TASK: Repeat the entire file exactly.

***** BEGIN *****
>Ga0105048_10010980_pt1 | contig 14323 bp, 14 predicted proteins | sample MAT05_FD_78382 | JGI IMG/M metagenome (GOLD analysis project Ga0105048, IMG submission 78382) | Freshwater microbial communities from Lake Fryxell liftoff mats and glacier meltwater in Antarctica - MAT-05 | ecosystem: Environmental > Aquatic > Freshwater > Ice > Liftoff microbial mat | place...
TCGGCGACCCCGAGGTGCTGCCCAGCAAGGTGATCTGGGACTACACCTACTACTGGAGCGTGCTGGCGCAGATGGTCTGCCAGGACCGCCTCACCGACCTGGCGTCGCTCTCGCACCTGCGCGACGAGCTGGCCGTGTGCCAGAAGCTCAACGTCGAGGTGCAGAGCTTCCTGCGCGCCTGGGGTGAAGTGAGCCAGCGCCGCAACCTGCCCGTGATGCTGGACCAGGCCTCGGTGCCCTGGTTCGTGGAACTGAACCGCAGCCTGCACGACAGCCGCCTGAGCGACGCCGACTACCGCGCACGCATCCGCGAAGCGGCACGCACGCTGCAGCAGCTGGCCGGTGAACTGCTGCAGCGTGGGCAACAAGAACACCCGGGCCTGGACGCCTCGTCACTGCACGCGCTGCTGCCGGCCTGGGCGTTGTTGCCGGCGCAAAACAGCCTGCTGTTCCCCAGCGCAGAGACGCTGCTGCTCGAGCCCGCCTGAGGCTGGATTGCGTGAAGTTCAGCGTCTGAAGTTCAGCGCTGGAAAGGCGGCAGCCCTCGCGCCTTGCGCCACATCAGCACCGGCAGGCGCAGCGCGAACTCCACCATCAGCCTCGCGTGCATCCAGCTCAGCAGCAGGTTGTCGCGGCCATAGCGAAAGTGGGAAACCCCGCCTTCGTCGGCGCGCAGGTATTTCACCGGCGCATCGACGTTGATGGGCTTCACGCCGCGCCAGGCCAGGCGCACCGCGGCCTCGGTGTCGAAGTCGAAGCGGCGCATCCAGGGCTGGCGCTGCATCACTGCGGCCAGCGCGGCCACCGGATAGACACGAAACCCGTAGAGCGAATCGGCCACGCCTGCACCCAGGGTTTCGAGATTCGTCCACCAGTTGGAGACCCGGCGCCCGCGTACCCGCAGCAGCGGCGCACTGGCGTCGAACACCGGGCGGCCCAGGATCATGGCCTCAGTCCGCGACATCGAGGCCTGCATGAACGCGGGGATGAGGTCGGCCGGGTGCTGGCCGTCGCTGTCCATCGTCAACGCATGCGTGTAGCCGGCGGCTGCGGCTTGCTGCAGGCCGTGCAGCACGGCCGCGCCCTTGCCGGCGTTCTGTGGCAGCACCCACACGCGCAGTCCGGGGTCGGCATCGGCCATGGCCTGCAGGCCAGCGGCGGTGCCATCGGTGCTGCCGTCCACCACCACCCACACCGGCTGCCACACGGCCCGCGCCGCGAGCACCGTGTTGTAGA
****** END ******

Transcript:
>Ga0105048_10010980_pt1 | contig 14323 bp, 14 predicted proteins | sample MAT05_FD_78382 | JGI IMG/M metagenome (GOLD analysis project Ga0105048, IMG submission 78382) | Freshwater microbial communities from Lake Fryxell liftoff mats and glacier meltwater in Antarctica - MAT-05 | ecosystem: Environmental > Aquatic > Freshwater > Ice > Liftoff microbial mat | place...
TCGGCGACCCCGAGGTGCTGCCCAGCAAGGTGATCTGGGACTACACCTACTACTGGAGCGTGCTGGCGCAGATGGTCTGCCAGGACCGCCTCACCGACCTGGCGTCGCTCTCGCACCTGCGCGACGAGCTGGCCGTGTGCCAGAAGCTCAACGTCGAGGTGCAGAGCTTCCTGCGCGCCTGGGGTGAAGTGAGCCAGCGCCGCAACCTGCCCGTGATGCTGGACCAGGCCTCGGTGCCCTGGTTCGTGGAACTGAACCGCAGCCTGCACGACAGCCGCCTGAGCGACGCCGACTACCGCGCACGCATCCGCGAAGCGGCACGCACGCTGCAGCAGCTGGCCGGTGAACTGCTGCAGCGTGGGCAACAAGAACACCCGGGCCTGGACGCCTCGTCACTGCACGCGCTGCTGCCGGCCTGGGCGTTGTTGCCGGCGCAAAACAGCCTGCTGTTCCCCAGCGCAGAGACGCTGCTGCTCGAGCCCGCCTGAGGCTGGATTGCGTGAAGTTCAGCGTCTGAAGTTCAGCGCTGGAAAGGCGGCAGCCCTCGCGCCTTGCGCCACATCAGCACCGGCAGGCGCAGCGCGAACTCCACCATCAGCCTCGCGTGCATCCAGCTCAGCAGCAGGTTGTCGCGGCCATAGCGAAAGTGGGAAACCCCGCCTTCGTCGGCGCGCAGGTATTTCACCGGCGCATCGACGTTGATGGGCTTCACGCCGCGCCAGGCCAGGCGCACCGCGGCCTCGGTGTCGAAGTCGAAGCGGCGCATCCAGGGCTGGCGCTGCATCACTGCGGCCAGCGCGGCCACCGGATAGACACGAAACCCGTAGAGCGAATCGGCCACGCCTGCACCCAGGGTTTCGAGATTCGTCCACCAGTTGGAGACCCGGCGCCCGCGTACCCGCAGCAGCGGCGCACTGGCGTCGAACACCGGGCGGCCCAGGATCATGGCCTCAGTCCGCGACATCGAGGCCTGCATGAACGCGGGGATGAGGTCGGCCGGGTGCTGGCCGTCGCTGTCCATCGTCAACGCATGCGTGTAGCCGGCGGCTGCGGCTTGCTGCAGGCCGTGCAGCACGGCCGCGCCCTTGCCGGCGTTCTGTGGCAGCACCCACACGCGCAGTCCGGGGTCGGCATCGGCCATGGCCTGCAGGCCAGCGGCGGTGCCATCGGTGCTGCCGTCCACCACCACCCACACCGGCTGCCACACGGCCCGCGCCGCGAGCACCGTGTTGTAGA